Friday, August 26, 2016

Red Dwarf X Episode 2: "Fathers and Suns"

The "Lister Episode" to the "Rimmer Episode" of "Trojan", "Fathers and Suns" is a strong piece of writing and performance reflecting on one of the show's more contentious previous developments in a much funnier and more successful way, delicately interwoven with a staple science fiction plot about a dangerous computer. This material is only weakened by a third running element about Chinese Whispers that isn't particularly funny and at times comes across as very unclear in regards to what it's trying to say.

The main premise, Lister dealing with being his own father and his own son, is handled well and functions as a worthy comedic payoff for the otherwise nonsensical finale of "Ouroboros" from Series VII. The "conversation" Lister has with the recording of himself is an excellent centrepiece for the episode, the obvious highlights to me being the bit when he says "You drink too much" as he's getting wasted, the part when he falls of his chair, and especially the line "I will not be having any of your nonsense." The visual joke with the floppy guitar is handled really well also. This plot delivers some other entertaining moments too, including Rimmer's incredulous "That's your day?" when Lister says he's busy getting drunk, and Lister's declaration "let the drilling commence" when in the dentist's chair. Cat's "never ask a cat to share, 'cause a scratch to the face often offends" is good too. I like that Lister (in the recording) tells himself to "find Krissie"; while I'm not sure Kochanski really needs to come back in a regular sense, I would like to see this followed up on eventually.

The other main plot is Rimmer and Kryten installing Pree, a new predictive computer to replace the seemingly permanently-deactivated Holly, who goes on to cause havoc by pre-empting Rimmer's poor maintenance decisions and ruthlessly enforcing JMC protocols. In some respects, this aspect might seem a little too reminiscent of the plots of "Queeg" and "Cassandra", but Rebecca Blackstone's strong performance and the implementation of the concept in an original way overcomes this, in my opinion. Some amusing moments are derived from Pree rendering their conversations irrelevant and "cocking up" Rimmer's work for him. Probably the funniest aspect is the way the script mocks Rimmer's chauvinistic approach to the computer's appearance. A subtle highlight is that when Kryten asks Rimmer what frame size they should use he doesn't care, such that when Pree appears in close up he's disappointed. Robert Llewellyn does some great reaction work in this episode, particularly Kryten's satisfied nods and smiles as Pree agrees with him and, at the end of the episode, when Lister tells him to open the champagne.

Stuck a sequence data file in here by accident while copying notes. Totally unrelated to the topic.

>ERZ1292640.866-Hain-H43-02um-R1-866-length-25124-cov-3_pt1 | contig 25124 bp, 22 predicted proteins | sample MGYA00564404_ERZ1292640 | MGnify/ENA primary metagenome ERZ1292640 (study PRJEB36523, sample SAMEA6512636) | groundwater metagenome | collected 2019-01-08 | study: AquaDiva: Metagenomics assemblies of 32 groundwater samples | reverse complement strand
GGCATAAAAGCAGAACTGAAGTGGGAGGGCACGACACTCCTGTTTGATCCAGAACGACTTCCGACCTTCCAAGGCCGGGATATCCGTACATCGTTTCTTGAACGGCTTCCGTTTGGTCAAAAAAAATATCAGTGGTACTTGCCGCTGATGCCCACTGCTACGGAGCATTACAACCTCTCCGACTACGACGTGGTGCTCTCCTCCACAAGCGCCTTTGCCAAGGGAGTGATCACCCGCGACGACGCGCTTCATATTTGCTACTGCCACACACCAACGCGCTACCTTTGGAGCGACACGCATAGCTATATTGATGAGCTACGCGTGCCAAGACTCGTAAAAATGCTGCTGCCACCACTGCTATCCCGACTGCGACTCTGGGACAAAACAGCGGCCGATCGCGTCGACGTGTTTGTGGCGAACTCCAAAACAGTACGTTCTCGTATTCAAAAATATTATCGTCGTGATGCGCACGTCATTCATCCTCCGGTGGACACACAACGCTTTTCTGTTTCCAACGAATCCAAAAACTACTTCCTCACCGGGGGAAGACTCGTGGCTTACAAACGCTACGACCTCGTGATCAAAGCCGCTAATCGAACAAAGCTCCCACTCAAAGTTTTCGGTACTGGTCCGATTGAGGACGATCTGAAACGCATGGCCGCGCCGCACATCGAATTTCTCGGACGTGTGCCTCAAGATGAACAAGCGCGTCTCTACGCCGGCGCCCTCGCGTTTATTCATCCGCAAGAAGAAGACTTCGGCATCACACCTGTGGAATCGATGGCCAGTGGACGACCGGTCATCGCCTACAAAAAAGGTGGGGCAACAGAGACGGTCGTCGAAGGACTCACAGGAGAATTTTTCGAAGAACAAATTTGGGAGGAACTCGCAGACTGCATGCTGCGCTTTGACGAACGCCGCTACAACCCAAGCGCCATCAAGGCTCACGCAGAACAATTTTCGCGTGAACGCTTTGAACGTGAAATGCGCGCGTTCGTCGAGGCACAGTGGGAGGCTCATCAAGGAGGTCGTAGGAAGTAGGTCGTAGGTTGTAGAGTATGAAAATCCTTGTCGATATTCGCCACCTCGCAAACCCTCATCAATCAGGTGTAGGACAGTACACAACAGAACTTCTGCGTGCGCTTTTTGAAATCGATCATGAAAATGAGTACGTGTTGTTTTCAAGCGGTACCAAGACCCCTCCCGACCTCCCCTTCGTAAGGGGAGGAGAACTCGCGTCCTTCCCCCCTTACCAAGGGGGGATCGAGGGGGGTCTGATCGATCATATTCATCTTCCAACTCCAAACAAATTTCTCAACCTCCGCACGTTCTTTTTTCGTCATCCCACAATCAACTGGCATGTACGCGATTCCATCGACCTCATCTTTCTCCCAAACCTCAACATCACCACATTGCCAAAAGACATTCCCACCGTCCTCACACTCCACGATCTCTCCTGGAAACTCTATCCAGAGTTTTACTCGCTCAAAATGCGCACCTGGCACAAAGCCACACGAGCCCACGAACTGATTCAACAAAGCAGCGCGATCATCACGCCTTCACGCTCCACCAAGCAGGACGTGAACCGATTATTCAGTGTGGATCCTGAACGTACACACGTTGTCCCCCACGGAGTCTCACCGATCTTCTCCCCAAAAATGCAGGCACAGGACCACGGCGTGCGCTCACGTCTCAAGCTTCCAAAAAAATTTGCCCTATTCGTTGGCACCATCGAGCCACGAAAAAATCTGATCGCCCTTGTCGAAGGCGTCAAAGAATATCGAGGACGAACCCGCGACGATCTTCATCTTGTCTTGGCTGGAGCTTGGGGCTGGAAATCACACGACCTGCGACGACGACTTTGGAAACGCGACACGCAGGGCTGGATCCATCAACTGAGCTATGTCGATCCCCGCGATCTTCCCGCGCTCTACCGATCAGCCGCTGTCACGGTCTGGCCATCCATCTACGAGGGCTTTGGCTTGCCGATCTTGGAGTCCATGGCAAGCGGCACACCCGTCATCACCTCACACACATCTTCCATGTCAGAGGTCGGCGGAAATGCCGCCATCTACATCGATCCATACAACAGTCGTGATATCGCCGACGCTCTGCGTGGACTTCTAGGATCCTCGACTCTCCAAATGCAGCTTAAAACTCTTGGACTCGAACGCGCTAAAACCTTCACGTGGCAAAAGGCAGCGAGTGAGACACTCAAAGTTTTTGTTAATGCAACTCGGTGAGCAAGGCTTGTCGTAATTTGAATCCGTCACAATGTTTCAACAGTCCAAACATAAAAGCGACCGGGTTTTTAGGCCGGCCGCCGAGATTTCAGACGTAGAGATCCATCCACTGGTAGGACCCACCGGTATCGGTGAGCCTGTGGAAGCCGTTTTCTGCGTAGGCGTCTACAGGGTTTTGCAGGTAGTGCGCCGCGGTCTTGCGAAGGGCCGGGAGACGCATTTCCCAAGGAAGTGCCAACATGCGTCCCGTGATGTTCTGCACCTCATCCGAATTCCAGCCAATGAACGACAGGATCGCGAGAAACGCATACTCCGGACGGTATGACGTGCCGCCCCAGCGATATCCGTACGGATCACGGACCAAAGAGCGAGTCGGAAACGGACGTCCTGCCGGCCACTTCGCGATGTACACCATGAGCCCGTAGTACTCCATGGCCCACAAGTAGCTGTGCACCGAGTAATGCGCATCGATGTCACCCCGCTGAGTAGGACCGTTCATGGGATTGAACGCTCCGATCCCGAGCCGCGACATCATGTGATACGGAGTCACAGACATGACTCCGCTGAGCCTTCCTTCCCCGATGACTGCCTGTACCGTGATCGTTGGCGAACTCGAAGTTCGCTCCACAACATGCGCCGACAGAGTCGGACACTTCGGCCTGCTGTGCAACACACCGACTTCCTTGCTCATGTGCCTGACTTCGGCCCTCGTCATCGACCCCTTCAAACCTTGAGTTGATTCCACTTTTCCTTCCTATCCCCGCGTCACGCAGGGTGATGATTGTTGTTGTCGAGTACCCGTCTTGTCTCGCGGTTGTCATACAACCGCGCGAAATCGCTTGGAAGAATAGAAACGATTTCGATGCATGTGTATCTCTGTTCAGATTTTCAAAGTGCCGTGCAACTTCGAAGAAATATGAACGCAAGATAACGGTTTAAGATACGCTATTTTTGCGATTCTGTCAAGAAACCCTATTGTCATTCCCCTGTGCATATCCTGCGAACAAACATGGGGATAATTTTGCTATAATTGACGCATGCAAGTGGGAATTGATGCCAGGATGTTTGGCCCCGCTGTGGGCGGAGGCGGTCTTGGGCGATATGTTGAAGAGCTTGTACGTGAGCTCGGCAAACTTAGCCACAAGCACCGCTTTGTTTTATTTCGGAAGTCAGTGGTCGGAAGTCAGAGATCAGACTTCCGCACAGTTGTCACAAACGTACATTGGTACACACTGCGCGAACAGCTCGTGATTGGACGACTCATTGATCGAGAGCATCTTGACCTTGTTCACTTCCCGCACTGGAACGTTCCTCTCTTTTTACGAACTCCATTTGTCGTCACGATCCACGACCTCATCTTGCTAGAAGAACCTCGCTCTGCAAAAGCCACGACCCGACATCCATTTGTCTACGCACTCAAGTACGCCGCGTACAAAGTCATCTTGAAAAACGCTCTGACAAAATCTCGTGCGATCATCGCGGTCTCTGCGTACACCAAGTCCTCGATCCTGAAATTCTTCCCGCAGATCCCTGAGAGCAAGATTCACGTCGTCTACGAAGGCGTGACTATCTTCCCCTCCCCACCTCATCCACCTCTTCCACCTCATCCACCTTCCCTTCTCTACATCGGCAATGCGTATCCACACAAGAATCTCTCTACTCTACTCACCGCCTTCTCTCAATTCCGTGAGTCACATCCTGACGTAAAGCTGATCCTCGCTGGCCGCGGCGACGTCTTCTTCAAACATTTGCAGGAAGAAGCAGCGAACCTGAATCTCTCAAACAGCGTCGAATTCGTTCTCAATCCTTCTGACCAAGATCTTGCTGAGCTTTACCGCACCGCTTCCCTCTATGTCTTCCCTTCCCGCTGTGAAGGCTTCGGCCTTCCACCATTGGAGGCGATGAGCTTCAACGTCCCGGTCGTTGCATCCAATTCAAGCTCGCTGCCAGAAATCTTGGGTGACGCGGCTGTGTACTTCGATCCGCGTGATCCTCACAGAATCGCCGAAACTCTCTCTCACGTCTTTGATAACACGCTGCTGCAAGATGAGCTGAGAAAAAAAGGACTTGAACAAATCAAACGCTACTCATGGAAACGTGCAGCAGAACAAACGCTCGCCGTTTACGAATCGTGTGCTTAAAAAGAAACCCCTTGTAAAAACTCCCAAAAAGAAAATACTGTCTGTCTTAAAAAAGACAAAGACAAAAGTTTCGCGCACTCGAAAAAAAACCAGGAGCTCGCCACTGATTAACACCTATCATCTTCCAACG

The third aspect of the episode is the "Chinese whispers" thing, the least effective part. The setup is funny; I like the enthusiastic way Kryten says "We had so much fun," in regards to playing the game with the vending machines, and Rimmer's response that "I'm not remotely interested in some stupid parlour game you were playing with a talking condom machine and two Lil-let dispensers." This, however, would have been enough. I get that Rimmer's limited and increasingly stereotyped examples of Chinese inventions are meant to show his own ignorance, and I think Taiwan Tony is meant to be a ridiculous and obnoxious caricature, but I'm not quite sure that comes across as clearly as it should, and I don't quite see the point of all of it. I feel as if this sequence, as well as the Medi-Bot and Denti-Bot, rely too much on silly voices and puns that even the studio audience doesn't seem to care for. I do like the way Kryten says "Hi Garby!" when he walks past the garbage machine.

Nonetheless, I like the resolution, I like the episode following up on "Back to Earth" with Lister motivating himself to improve his lot, and I like the ending gag despite how predictable it is; note that in the following episode Lister is studying his course, and in the one after he is looking for Kochanski (despite getting appropriately sidetracked). One thing I notice about the climax is that Pree's deploying of the laughing gas suggests that she's responsible for the medical bay running out of anaesthetic, because she took it in anticipation of them turning against her, but in the next episode Rimmer says they've still run out. So did they not recover it? I also greatly enjoy the line "Dave Lister saves the day, being brave in a hostile universe," and the different little dances they all do. The "Chinese whispers" element is definitely a bit crap, and this episode might even be nearly perfect without it, but "Fathers and Suns" is still a strong instalment to show that Red Dwarf was, by and large, back on track in Series X.

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